I was once on a project that became mired in an extended analysis phase, resulting in excessive expenditure without delivering clear solutions. The project was cut after $15 million was spent trying to describe the answer rather than being clear on the specific problem.

IT executives, especially highly analytical ones, tend to want to be “right” rather than striving for clarity. This need to be correct can delay decisions and impede progress.

David Rock, director of the NeuroLeadership Institute, claims that clarity provides similar relief in our brains as certainty. “Clarity, like certainty, can calm the mind and reduce the sense of threat to help improve our ability to focus.” Your impulse for certainty makes sense, but focusing on clarity will produce the same (or better) results.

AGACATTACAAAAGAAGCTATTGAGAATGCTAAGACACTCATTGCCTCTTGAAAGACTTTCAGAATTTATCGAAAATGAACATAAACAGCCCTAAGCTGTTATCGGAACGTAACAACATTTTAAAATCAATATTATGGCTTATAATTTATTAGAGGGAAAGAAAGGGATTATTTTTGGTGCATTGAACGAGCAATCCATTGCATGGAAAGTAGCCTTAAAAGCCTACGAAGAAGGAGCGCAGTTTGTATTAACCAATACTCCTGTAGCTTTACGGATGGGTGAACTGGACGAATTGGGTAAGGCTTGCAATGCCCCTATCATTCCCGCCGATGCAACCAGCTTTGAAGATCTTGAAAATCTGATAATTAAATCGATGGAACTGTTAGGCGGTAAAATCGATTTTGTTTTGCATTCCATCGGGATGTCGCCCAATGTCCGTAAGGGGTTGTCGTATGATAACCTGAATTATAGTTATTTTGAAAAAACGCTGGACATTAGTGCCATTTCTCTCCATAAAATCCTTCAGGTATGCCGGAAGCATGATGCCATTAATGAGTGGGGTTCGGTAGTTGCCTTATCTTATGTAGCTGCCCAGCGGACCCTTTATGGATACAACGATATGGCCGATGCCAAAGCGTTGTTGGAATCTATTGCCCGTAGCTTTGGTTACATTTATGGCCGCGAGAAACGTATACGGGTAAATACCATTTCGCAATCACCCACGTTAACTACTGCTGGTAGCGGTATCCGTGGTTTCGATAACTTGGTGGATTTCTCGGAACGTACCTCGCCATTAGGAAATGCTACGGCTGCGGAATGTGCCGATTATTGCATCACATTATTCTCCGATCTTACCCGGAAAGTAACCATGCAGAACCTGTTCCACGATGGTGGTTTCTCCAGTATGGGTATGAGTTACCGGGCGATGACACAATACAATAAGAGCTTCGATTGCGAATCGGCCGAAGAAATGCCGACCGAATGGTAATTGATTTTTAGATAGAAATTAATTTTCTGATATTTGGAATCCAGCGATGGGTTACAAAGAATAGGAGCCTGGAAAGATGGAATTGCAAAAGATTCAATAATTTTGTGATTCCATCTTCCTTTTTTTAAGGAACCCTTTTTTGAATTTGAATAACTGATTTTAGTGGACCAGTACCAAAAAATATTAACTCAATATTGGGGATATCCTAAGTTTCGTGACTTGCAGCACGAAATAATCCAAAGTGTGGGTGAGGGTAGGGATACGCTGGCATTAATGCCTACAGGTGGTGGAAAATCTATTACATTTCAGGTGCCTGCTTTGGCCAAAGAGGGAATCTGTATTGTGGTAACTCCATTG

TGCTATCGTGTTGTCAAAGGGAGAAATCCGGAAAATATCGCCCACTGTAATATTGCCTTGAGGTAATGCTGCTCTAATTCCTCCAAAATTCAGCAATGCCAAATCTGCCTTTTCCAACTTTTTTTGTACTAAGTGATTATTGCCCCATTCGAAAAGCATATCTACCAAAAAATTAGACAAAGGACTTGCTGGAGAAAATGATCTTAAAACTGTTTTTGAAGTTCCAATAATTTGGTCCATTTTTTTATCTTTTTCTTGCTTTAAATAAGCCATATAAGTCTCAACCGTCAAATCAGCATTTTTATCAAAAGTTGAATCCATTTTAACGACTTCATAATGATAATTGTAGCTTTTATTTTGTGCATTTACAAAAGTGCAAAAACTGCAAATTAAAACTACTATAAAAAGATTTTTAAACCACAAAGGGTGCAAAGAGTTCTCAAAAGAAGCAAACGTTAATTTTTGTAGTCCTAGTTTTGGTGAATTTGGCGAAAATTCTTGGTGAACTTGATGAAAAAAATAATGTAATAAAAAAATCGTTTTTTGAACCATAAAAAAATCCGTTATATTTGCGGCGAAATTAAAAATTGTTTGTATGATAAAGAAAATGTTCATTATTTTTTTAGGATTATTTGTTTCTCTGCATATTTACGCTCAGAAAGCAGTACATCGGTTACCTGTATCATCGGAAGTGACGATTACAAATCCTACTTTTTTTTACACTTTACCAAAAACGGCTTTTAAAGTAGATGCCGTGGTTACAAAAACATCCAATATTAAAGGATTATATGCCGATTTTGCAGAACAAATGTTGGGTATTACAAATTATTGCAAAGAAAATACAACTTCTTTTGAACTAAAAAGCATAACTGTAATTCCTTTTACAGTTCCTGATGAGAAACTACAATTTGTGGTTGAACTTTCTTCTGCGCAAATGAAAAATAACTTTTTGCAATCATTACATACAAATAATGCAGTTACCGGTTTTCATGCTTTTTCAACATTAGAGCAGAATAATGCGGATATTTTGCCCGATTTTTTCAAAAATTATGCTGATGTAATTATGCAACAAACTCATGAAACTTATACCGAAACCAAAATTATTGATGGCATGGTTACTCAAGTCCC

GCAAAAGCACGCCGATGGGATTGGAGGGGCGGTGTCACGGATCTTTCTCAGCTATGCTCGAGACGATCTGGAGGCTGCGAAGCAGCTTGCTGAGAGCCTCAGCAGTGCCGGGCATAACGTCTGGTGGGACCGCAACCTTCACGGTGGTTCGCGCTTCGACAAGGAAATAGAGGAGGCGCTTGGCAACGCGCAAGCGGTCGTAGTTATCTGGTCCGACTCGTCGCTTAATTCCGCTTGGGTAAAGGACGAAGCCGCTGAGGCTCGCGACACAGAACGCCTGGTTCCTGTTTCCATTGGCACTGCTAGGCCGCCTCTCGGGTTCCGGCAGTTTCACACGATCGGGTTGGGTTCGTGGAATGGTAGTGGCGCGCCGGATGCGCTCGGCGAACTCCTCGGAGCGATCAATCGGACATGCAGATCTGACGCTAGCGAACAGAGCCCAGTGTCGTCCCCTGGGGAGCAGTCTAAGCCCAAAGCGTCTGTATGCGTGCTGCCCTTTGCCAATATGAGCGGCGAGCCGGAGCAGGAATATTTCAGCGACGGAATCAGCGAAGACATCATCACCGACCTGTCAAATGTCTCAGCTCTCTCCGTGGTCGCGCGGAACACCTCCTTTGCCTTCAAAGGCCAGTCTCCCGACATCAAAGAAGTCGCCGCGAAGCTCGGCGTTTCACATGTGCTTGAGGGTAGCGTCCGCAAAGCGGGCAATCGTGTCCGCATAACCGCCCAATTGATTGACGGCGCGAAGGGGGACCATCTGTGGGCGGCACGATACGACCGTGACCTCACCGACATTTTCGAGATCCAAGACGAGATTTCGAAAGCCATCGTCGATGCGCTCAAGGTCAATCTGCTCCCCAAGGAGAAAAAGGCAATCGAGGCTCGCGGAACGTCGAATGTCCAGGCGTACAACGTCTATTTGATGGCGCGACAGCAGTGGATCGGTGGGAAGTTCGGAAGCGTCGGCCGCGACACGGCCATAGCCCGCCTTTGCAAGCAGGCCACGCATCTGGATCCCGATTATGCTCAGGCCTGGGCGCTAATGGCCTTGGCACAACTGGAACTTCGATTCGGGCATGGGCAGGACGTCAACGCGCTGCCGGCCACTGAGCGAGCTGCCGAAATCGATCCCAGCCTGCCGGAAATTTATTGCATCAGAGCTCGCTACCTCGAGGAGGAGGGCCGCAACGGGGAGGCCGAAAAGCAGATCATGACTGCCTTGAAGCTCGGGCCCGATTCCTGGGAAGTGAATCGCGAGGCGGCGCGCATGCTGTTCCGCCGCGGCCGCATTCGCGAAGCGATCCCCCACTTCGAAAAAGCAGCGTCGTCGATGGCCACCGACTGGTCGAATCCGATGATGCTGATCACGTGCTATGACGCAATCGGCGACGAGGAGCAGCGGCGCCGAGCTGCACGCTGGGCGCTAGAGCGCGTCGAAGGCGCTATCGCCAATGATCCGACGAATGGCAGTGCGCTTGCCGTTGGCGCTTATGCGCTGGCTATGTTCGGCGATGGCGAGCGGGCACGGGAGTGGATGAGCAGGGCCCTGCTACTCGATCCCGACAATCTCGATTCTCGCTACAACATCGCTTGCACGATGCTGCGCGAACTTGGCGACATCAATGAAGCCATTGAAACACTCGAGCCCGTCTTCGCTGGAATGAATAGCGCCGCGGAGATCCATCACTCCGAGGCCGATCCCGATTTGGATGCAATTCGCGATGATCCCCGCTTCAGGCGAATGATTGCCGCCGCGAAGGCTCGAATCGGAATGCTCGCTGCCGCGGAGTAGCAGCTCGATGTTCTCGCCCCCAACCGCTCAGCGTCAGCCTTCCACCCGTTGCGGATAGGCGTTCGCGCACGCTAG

Prioritizing clarity enables companies to swiftly identify problems and proactively seek effective solutions.

4. Create momentum and space for team members to take action

Harnessing the collective potential of a talented team requires creating an environment that fosters ideation and empowerment. Leaders should encourage team members to contribute their insights and ideas, recognizing that innovation doesn't rest solely with top management.

By granting space for employees to ideate and experiment, businesses can benefit from diverse perspectives and accelerated momentum. Remember, leadership doesn't have to possess all the answers.